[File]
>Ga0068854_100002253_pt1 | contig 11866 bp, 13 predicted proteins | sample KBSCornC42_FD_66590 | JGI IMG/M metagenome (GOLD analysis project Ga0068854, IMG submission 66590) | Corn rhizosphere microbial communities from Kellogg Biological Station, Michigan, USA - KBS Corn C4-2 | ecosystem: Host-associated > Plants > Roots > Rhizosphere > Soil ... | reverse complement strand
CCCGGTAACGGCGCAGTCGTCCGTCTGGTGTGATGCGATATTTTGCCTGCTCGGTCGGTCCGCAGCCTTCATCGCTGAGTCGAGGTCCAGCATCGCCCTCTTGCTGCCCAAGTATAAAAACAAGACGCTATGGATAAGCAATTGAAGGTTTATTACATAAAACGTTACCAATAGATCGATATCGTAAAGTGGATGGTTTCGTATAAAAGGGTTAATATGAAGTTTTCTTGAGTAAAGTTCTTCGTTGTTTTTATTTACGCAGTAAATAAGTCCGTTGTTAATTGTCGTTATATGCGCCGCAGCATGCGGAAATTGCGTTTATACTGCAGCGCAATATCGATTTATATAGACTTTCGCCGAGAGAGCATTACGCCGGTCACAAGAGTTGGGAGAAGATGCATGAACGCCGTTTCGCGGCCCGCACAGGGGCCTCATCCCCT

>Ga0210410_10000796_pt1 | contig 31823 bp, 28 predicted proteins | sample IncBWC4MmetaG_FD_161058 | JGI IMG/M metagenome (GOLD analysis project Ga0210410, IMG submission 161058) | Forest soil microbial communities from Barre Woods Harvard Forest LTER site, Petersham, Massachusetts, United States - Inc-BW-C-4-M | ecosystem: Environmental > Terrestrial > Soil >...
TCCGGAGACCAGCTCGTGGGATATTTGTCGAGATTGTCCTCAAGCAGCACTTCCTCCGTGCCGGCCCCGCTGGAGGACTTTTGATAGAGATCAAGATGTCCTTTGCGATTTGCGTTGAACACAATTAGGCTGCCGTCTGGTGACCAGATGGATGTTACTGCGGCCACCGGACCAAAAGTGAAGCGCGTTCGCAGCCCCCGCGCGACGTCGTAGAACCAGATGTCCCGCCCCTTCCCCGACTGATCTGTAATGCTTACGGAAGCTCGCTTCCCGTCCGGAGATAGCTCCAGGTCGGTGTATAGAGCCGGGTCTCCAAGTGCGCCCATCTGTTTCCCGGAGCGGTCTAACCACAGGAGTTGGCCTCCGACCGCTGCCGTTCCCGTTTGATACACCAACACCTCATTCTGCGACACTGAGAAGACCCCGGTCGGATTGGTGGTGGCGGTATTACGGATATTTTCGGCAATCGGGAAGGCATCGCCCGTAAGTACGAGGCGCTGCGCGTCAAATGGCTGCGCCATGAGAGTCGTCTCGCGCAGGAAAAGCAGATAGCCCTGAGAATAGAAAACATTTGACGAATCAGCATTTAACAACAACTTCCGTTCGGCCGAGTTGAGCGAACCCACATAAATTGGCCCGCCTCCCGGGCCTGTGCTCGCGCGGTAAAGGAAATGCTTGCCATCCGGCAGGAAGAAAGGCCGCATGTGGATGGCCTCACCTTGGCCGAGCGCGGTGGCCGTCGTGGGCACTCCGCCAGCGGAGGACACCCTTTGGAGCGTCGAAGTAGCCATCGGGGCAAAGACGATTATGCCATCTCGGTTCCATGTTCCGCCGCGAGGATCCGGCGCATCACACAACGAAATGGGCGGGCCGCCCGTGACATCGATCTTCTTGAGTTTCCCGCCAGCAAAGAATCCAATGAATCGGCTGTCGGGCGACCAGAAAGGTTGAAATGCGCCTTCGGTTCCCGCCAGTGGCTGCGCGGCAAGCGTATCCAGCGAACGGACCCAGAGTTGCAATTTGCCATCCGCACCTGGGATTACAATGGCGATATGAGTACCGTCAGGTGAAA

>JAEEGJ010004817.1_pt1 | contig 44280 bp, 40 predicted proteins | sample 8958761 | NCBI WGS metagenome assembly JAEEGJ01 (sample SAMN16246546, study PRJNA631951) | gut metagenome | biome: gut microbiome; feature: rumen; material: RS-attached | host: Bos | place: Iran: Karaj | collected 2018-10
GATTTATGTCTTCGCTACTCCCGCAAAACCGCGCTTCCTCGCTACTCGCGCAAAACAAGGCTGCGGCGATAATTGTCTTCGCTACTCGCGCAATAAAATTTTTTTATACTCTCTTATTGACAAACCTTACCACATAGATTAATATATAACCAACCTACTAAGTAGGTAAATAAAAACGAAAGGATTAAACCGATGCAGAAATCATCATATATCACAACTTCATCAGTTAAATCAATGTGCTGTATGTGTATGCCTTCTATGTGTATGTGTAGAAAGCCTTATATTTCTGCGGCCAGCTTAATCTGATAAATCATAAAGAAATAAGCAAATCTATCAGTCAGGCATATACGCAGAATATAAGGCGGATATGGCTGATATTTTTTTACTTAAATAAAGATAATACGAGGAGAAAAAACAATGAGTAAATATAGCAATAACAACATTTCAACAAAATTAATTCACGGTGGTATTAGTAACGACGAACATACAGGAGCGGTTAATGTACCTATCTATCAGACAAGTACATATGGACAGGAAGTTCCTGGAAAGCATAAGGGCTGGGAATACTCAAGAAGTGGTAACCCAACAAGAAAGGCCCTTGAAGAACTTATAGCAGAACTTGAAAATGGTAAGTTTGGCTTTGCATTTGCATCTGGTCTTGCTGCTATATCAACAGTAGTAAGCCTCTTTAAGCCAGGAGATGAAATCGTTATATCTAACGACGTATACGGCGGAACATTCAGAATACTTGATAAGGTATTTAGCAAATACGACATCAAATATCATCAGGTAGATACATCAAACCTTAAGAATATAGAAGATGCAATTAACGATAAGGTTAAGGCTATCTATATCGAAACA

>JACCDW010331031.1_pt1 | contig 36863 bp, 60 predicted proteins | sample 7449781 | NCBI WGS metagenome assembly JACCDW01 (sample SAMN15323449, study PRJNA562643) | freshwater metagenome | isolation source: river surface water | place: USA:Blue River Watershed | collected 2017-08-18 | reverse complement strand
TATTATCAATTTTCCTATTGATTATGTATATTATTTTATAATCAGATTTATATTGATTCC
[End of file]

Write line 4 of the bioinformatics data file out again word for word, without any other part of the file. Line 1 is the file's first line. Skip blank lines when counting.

TCCGGAGACCAGCTCGTGGGATATTTGTCGAGATTGTCCTCAAGCAGCACTTCCTCCGTGCCGGCCCCGCTGGAGGACTTTTGATAGAGATCAAGATGTCCTTTGCGATTTGCGTTGAACACAATTAGGCTGCCGTCTGGTGACCAGATGGATGTTACTGCGGCCACCGGACCAAAAGTGAAGCGCGTTCGCAGCCCCCGCGCGACGTCGTAGAACCAGATGTCCCGCCCCTTCCCCGACTGATCTGTAATGCTTACGGAAGCTCGCTTCCCGTCCGGAGATAGCTCCAGGTCGGTGTATAGAGCCGGGTCTCCAAGTGCGCCCATCTGTTTCCCGGAGCGGTCTAACCACAGGAGTTGGCCTCCGACCGCTGCCGTTCCCGTTTGATACACCAACACCTCATTCTGCGACACTGAGAAGACCCCGGTCGGATTGGTGGTGGCGGTATTACGGATATTTTCGGCAATCGGGAAGGCATCGCCCGTAAGTACGAGGCGCTGCGCGTCAAATGGCTGCGCCATGAGAGTCGTCTCGCGCAGGAAAAGCAGATAGCCCTGAGAATAGAAAACATTTGACGAATCAGCATTTAACAACAACTTCCGTTCGGCCGAGTTGAGCGAACCCACATAAATTGGCCCGCCTCCCGGGCCTGTGCTCGCGCGGTAAAGGAAATGCTTGCCATCCGGCAGGAAGAAAGGCCGCATGTGGATGGCCTCACCTTGGCCGAGCGCGGTGGCCGTCGTGGGCACTCCGCCAGCGGAGGACACCCTTTGGAGCGTCGAAGTAGCCATCGGGGCAAAGACGATTATGCCATCTCGGTTCCATGTTCCGCCGCGAGGATCCGGCGCATCACACAACGAAATGGGCGGGCCGCCCGTGACATCGATCTTCTTGAGTTTCCCGCCAGCAAAGAATCCAATGAATCGGCTGTCGGGCGACCAGAAAGGTTGAAATGCGCCTTCGGTTCCCGCCAGTGGCTGCGCGGCAAGCGTATCCAGCGAACGGACCCAGAGTTGCAATTTGCCATCCGCACCTGGGATTACAATGGCGATATGAGTACCGTCAGGTGAAA